The following definitions for terms used herein are taken from the SWGDE Digital & Multimedia Evidence Glossary, Version 3.0 (June 23, 2016):
- Compression - The process of reducing the size of a data file. (See also, “Lossy Compression” and “Lossless Compression”.)
- Compression Ratio - The size of a data file before compression divided by the file size after compression.
- Forensic Photogrammetry - The process of obtaining dimensional information regarding objects and people depicted in an image for legal applications.
- Image Analysis - The application of image science and domain expertise to examine and interpret the content of an image, the image itself, or both in legal matters.
- Image Comparison (Photographic Comparison) - The process of comparing images of questioned objects or persons to known objects or persons or images thereof, and making an assessment of the correspondence between features in these images for rendering an opinion regarding identification or elimination.
- Image Content Analysis - The drawing of conclusions about an image. Targets for content analysis include, but are not limited to: the subjects/objects within an image; the conditions under which, or the process by which, the image was captured or created; the physical aspects of the scene (e.g., lighting or composition); and/or the provenance of the image.
- Image Enhancement - Any process intended to improve the visual appearance of an image or specific features within an image.
- Multimedia Evidence - Analog or digital media, including, but not limited to, film, tape, magnetic and optical media, and/or the information contained therein.
- Native File Format - The original form of a file. A file created with one application can often be read by others, but a file’s native format remains the format it was given by the application that created it. In most cases the specific attributes of a file (for example, fonts in a document) can only be changed when it is opened with the program that created it. [Newton’s Telecom Dictionary]
- Nominal Resolution - The numerical value of pixels per inch as opposed to the achievable resolution of the imaging device. In the case of flatbed scanners, it is based on the resolution setting in the software controlling the scanner. In the case of digital cameras, this refers to the number of pixels of the camera sensor divided by the corresponding vertical and horizontal dimension of the area photographed.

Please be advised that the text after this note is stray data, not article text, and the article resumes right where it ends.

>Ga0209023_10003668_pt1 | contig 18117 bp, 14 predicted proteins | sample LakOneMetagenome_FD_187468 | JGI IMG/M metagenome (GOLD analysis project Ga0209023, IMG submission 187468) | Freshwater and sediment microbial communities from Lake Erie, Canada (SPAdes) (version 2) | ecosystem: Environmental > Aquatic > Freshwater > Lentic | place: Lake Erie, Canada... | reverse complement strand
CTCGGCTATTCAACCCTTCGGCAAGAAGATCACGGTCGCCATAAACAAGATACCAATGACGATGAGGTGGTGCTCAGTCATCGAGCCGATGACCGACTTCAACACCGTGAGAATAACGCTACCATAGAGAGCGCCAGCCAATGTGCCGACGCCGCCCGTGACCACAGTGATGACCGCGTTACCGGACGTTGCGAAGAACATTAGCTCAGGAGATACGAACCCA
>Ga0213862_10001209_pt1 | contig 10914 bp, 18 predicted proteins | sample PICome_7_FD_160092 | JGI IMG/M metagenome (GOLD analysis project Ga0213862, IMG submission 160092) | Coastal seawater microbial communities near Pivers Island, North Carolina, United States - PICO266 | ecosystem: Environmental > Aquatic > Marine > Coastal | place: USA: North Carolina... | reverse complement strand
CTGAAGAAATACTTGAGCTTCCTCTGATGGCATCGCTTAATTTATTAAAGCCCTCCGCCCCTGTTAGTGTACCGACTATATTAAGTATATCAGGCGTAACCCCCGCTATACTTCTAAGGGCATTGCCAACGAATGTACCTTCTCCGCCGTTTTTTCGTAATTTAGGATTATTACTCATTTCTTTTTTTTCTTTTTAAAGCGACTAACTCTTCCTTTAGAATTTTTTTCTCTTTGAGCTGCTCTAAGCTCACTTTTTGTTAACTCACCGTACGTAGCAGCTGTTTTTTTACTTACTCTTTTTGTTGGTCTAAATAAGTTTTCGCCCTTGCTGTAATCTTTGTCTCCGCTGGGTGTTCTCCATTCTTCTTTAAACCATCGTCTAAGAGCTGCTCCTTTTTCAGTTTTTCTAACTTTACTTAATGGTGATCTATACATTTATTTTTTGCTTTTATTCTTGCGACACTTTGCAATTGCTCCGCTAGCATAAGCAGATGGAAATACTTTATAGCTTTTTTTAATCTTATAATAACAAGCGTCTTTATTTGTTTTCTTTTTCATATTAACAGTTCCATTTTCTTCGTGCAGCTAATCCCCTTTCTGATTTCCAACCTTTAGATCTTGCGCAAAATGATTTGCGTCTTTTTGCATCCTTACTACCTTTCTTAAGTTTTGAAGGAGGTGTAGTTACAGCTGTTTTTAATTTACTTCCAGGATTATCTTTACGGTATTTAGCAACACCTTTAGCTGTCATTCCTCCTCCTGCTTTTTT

- Photogrammetry - The art, science, and technology of obtaining reliable information about physical objects and the environment through the processes of recording, measuring, and interpreting photographic images and patterns of electromagnetic radiant energy and other phenomena. [The Manual of Photogrammetry, 4th Edition, 1980, ASPRS] In forensic applications, Photogrammetry, sometimes called “mensuration,” most commonly is used to extract dimensional information from images, such as the height of subjects depicted in surveillance images and accident scene reconstruction. Other forensic photogrammetric applications include visibility and spectral analyses. When applied to video, this is sometimes referred to as “videogrammetry.”
- Pixel - Picture element, the smallest component of a picture that can be individually processed in an electronic imaging system [The Focal Encyclopedia of Photography, 4th Edition 2007].
- Proprietary File Format - Any file format that is unique to a specific manufacturer or product.
- Quantitative Image Analysis - The process used to extract measurable data from an image.
- Validation - The process of performing a set of experiments, which establishes the efficacy and reliability of a tool, technique or procedure or modification thereof.
- Video Analysis - The scientific examination, comparison, and/or evaluation of video in legal matters.
- Video Enhancement - Any process intended to improve the visual appearance of video sequences or specific features within video sequences.
The following definitions for terms used herein are taken from the SWGDE Best Practices for Photographic Comparison for All Disciplines, Version 1.1 (July 18, 2017):
- Class Characteristic – A feature of an object that is common to a group of objects.
- Individualizing Characteristic – A feature of an object that contributes to differentiating that object from others of its class.